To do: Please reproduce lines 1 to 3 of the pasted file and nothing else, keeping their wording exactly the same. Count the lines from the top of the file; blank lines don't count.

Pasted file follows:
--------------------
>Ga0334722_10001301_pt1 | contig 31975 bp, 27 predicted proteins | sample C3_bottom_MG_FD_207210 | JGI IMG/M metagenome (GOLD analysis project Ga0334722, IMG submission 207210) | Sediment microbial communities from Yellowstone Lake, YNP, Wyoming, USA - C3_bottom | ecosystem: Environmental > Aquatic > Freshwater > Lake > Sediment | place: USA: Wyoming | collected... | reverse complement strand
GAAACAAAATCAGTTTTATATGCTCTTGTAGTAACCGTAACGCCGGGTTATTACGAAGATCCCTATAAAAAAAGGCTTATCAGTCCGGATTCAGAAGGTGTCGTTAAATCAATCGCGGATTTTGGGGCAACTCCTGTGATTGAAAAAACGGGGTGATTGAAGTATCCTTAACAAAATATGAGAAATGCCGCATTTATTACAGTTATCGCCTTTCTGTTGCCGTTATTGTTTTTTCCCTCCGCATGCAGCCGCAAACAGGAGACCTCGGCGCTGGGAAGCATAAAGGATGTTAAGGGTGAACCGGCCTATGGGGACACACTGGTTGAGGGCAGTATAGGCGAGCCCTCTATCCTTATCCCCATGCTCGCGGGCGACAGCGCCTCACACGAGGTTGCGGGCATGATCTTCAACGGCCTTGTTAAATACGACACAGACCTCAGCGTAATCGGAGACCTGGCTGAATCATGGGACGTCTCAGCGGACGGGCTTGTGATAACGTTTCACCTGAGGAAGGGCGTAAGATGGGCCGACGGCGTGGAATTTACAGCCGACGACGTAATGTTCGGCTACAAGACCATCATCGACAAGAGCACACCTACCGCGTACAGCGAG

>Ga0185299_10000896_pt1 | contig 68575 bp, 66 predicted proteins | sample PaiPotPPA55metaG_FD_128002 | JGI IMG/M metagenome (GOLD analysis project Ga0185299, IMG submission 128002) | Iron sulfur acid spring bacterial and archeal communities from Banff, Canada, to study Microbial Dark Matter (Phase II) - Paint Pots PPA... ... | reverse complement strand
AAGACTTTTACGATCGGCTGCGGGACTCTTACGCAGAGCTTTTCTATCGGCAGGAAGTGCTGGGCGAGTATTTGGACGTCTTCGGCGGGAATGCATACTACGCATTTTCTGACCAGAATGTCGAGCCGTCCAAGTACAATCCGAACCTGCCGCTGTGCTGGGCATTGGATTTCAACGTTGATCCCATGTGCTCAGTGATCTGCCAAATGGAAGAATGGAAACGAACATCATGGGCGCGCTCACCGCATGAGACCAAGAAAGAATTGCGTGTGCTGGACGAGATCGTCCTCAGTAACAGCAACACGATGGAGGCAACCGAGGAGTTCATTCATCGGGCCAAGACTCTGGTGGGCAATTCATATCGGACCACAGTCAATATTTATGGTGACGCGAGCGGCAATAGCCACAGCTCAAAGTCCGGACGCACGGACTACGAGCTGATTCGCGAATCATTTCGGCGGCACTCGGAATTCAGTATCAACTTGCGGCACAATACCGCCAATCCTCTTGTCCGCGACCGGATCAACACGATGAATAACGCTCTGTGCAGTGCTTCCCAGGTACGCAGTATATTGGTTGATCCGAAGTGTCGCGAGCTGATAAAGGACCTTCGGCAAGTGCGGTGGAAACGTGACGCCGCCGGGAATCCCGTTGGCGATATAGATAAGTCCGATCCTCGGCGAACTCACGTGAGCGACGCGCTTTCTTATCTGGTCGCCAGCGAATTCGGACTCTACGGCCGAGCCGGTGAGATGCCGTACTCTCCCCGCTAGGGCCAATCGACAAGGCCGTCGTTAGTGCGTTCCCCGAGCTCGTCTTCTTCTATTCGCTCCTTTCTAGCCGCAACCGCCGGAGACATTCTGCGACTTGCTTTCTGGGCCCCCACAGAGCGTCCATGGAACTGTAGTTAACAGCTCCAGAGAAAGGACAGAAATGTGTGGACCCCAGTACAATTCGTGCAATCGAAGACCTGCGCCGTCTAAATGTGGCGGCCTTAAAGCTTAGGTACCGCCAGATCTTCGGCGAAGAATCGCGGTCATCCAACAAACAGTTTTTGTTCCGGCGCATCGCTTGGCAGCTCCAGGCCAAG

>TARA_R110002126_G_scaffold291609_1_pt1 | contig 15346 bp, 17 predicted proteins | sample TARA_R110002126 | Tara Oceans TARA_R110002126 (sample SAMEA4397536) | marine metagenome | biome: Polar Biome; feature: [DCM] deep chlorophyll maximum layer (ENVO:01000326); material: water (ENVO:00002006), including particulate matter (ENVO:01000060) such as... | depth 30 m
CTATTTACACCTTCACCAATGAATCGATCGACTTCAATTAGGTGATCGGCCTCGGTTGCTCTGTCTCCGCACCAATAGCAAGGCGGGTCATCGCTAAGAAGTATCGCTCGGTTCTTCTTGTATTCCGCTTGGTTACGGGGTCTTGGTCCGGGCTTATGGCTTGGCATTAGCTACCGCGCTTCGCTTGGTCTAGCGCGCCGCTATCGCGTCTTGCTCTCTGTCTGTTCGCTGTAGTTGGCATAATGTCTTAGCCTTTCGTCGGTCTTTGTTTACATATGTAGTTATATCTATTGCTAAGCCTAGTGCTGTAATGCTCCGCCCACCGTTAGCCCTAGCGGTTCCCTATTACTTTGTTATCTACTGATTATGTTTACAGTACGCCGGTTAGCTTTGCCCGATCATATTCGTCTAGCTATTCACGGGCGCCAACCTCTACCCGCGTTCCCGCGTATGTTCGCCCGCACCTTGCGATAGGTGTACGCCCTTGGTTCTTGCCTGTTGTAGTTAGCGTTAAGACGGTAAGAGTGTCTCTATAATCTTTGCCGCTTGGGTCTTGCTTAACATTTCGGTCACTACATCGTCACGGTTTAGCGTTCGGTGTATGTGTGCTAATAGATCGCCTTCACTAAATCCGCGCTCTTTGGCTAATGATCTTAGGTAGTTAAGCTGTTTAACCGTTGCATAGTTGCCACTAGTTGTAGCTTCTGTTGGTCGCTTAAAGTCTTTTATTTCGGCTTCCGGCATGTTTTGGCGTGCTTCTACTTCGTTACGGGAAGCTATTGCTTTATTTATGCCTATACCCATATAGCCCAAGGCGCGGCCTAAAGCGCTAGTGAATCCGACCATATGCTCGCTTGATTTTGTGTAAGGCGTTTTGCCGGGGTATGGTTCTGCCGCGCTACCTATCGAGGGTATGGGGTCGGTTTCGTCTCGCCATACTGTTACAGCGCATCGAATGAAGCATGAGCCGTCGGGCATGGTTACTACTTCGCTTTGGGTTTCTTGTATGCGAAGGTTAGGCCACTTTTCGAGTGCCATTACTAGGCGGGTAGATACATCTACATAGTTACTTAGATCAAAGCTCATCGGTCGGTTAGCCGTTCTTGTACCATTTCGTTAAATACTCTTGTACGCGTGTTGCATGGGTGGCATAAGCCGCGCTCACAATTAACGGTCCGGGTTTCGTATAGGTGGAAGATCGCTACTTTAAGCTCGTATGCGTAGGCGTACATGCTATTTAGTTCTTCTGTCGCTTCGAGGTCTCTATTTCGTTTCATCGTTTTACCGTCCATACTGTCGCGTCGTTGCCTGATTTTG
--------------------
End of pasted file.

>Ga0334722_10001301_pt1 | contig 31975 bp, 27 predicted proteins | sample C3_bottom_MG_FD_207210 | JGI IMG/M metagenome (GOLD analysis project Ga0334722, IMG submission 207210) | Sediment microbial communities from Yellowstone Lake, YNP, Wyoming, USA - C3_bottom | ecosystem: Environmental > Aquatic > Freshwater > Lake > Sediment | place: USA: Wyoming | collected... | reverse complement strand
GAAACAAAATCAGTTTTATATGCTCTTGTAGTAACCGTAACGCCGGGTTATTACGAAGATCCCTATAAAAAAAGGCTTATCAGTCCGGATTCAGAAGGTGTCGTTAAATCAATCGCGGATTTTGGGGCAACTCCTGTGATTGAAAAAACGGGGTGATTGAAGTATCCTTAACAAAATATGAGAAATGCCGCATTTATTACAGTTATCGCCTTTCTGTTGCCGTTATTGTTTTTTCCCTCCGCATGCAGCCGCAAACAGGAGACCTCGGCGCTGGGAAGCATAAAGGATGTTAAGGGTGAACCGGCCTATGGGGACACACTGGTTGAGGGCAGTATAGGCGAGCCCTCTATCCTTATCCCCATGCTCGCGGGCGACAGCGCCTCACACGAGGTTGCGGGCATGATCTTCAACGGCCTTGTTAAATACGACACAGACCTCAGCGTAATCGGAGACCTGGCTGAATCATGGGACGTCTCAGCGGACGGGCTTGTGATAACGTTTCACCTGAGGAAGGGCGTAAGATGGGCCGACGGCGTGGAATTTACAGCCGACGACGTAATGTTCGGCTACAAGACCATCATCGACAAGAGCACACCTACCGCGTACAGCGAG

>Ga0185299_10000896_pt1 | contig 68575 bp, 66 predicted proteins | sample PaiPotPPA55metaG_FD_128002 | JGI IMG/M metagenome (GOLD analysis project Ga0185299, IMG submission 128002) | Iron sulfur acid spring bacterial and archeal communities from Banff, Canada, to study Microbial Dark Matter (Phase II) - Paint Pots PPA... ... | reverse complement strand